Christened Martha Jane on the day of her birth in 1819/1820 on the Carter Plantation in Virginia. Little is known of her life until she left Richmond, Virginia in 1839, bound for Florida with a shipload of slaves. She was a servant for the wealthy, nursed the sick, and was sold over and over, finally gaining her freedom.
One of the more memorable times in Martha’s life was when she was brought from Mr. Watterson’s plantation, about four miles from Fort King (now Ocala) to cook the treaty dinner for Colonel William Jenkins Worth in 1842, during one of the Seminole Indian Wars. She related the tale of the treaty meal and battles during those war times to Minnie Moore-Willson, who included them in her book, “The Seminoles of Florida”.
In 1870, Martha Jones may have been a domestic servant in Jacksonville, Florida. The 1900 and 1910 census records show her living in Kissimmee. In 1910, at age 100 she reported to the census taker she had fifteen children during her lifetime but only four were still living. Martha's date of death and burial location are unknown.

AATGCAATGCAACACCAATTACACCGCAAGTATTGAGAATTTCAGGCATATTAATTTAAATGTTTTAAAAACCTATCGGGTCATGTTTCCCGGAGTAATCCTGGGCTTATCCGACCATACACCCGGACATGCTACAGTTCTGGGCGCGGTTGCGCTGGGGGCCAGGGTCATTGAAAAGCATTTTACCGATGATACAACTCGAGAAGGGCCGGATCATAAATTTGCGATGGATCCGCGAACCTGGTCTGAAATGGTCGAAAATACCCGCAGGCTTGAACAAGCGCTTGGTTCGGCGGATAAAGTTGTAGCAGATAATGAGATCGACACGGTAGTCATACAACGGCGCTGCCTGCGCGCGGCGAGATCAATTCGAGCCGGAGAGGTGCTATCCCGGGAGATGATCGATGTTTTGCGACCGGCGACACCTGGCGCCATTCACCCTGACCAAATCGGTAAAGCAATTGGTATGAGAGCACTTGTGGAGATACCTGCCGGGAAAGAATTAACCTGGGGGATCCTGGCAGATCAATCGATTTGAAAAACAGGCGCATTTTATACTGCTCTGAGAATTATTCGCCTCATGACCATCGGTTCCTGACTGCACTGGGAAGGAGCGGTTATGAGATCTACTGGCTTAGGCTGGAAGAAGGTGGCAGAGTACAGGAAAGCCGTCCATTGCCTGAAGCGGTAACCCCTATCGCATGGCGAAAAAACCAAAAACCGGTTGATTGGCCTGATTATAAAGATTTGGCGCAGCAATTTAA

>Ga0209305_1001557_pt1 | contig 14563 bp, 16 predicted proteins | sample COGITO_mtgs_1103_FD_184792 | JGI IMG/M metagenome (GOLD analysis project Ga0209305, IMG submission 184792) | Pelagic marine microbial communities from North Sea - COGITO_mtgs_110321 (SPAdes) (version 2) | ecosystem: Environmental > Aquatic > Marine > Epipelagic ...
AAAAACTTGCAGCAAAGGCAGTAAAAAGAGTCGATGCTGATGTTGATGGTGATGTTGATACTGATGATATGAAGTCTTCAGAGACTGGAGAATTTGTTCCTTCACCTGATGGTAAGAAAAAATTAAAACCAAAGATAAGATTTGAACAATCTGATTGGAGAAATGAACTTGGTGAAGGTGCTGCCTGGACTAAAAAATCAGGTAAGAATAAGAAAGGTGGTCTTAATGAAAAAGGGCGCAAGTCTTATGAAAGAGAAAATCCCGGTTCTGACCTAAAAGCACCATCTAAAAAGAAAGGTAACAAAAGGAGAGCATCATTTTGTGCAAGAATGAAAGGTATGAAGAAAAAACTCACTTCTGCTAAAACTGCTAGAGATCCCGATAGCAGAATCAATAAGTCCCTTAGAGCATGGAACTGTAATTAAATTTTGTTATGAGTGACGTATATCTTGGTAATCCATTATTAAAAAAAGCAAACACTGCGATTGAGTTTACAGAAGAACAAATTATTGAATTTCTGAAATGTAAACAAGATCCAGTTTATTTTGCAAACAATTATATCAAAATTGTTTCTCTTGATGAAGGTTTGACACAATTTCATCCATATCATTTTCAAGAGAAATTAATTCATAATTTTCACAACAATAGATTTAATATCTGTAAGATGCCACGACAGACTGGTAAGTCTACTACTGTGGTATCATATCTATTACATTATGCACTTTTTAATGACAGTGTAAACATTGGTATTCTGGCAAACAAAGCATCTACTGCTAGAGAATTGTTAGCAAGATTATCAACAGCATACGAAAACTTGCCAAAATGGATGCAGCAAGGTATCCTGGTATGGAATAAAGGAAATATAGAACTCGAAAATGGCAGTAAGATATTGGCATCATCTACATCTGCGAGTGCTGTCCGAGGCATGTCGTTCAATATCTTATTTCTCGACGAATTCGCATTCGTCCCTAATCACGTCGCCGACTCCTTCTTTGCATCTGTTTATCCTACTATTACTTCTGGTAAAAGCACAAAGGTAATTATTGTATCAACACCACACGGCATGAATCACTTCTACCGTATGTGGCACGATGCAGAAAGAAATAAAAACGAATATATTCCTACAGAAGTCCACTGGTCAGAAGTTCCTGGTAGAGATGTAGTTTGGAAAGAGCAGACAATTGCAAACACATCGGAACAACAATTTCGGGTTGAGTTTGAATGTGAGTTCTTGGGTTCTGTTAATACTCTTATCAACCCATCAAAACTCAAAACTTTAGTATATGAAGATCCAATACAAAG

The following link is for Martha’s version of the treaty dinner from “The Seminoles of Florida" for your reading pleasure.
Sources: “The Seminoles of Florida” by Minnie Moore-Willson, 1914
“When Kissimmee Was Young” by Elizabeth Cantrell, 1948